Recording studio

Student Musicians Use the On-Campus Recording Studio – The Appalachian

Andy McLean

Andrew Poplaski and Jacoby Brown create sounds for a workshop at Robert F. Giley Studio on January 12, 2022.

Instead of sitting in lecture halls, many of App State’s music production students can be found in the Robert F. Gilley Recording Studio, producing and editing music tracks with state-of-the-art recording software, playing a variety musical instruments or sing into professional microphones.

Part of the Hayes School of Music, the RFG Recording Studio is worth millions of dollars recording studio at the service of students and local artists who take advantage of the studio’s facilities.

“All the gear we have is spectacular,” said Jake Kremer, App State student and studio manager for RFG Recording Studio. “We probably have the most equipment of any public university in North Carolina.”

Fellow student musician and RFG recording studio veteran Grayson Oxendine-Parr also praised the recording facility.

“The facilities are like a mirror copy of what you see in the professional field. They are very applicable,” Oxendine-Parr said. “The studio is like a hidden gem.”

Typically, the studio recording process begins with laying down basic music tracks and then creating a demo. Once this demo is created, the artists are inspired by it to work on creating a song that they are satisfied with.

It takes about a month to record a song and send the final version. However, the process takes much longer for commercial artists, Oxendine-Parr said.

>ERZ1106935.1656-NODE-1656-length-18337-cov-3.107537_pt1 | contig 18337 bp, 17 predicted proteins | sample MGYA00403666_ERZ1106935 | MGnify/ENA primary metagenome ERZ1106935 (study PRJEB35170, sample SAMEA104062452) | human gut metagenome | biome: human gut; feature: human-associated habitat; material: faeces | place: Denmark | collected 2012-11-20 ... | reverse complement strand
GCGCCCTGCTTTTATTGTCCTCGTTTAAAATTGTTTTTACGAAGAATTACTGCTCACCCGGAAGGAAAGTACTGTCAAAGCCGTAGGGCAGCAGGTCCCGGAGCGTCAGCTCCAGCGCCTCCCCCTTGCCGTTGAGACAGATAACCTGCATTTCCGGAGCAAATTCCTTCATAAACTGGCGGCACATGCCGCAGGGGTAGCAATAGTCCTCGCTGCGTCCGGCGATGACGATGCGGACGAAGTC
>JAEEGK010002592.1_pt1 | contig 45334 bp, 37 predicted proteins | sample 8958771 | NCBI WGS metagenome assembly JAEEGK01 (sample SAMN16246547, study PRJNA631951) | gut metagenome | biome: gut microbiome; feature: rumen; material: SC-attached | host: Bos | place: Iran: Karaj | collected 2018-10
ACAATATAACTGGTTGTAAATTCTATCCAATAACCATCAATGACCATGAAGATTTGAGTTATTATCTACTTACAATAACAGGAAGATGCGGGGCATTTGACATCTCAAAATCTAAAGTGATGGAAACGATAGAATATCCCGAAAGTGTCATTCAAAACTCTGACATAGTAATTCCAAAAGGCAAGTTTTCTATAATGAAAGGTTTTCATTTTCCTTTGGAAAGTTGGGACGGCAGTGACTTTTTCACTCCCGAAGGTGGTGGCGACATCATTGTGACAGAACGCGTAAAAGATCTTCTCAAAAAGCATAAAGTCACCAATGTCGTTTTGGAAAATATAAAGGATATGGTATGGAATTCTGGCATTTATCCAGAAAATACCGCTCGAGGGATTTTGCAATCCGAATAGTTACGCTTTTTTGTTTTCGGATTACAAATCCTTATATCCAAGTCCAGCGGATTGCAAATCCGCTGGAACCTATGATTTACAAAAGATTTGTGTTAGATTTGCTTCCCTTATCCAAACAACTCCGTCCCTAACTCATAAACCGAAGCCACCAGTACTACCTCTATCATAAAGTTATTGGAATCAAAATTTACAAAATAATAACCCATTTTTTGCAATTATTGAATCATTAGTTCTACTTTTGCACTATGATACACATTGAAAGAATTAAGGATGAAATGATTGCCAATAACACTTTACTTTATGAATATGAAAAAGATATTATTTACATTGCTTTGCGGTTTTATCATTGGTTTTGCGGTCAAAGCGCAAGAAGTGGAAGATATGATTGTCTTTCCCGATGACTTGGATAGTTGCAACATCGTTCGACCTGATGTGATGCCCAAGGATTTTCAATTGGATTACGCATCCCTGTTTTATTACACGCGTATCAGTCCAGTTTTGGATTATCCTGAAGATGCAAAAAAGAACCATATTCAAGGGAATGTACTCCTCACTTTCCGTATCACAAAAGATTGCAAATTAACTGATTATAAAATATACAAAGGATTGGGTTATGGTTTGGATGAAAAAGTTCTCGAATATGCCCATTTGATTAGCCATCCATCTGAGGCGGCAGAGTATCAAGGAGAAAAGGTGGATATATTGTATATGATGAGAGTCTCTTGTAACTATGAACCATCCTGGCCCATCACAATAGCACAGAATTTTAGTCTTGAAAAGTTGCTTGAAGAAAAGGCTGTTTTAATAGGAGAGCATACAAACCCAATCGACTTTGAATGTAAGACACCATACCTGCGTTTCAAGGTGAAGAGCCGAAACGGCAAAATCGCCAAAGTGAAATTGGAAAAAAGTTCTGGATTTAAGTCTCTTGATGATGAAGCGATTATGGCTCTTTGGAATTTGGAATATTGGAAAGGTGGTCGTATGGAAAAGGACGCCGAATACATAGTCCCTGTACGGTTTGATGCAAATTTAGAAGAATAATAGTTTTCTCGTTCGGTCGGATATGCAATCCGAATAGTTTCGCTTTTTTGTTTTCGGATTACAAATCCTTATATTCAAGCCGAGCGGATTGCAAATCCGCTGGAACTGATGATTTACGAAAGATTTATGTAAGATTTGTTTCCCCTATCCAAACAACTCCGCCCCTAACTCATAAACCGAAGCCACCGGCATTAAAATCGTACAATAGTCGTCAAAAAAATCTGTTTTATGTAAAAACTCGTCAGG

“Each engineer has their own flow,” Oxendine-Parr said.

App State student and musician Dylan Innes took advantage of the on-campus studio to record his album, “Taste The Tide” and her latest single, “Little Blue House”, which was released on December 10.

“I love working in the studio. The only downside is the booking time as there are so many students checking in that space is very limited. Innes wrote in an email.

In addition to individual artists frequently using the studio and its equipment, North Carolina-based bands, such as Juniper Avenue and Sidepony, also visit RFG to record some of their musical material.

“I like working with groups. Everyone has a stake in it, and it’s a different kind of energy,” Oxendine-Parr said. “There’s a camaraderie in that.”

Kremer and Oxendine-Parr said studio equipment isn’t the easiest to use, but with a little practice it can get used to. There are many types of technology available to students and studio staff, including a soundboard priced at over $200,000.

RFG’s technology is designed to be more challenging but “in a good way” because it helps students learn and gain more experience with different types of technology, Oxendine-Parr said.

“This is by far the best recording studio of any public university in North Carolina,” Innes wrote.

Kremer, Oxendine-Parr and Innes view the studio very positively and have said that others, given the opportunity, should also take advantage and get involved.

“People should work with the RFG,” Kremer said. “It’s good to get involved internally with App State.”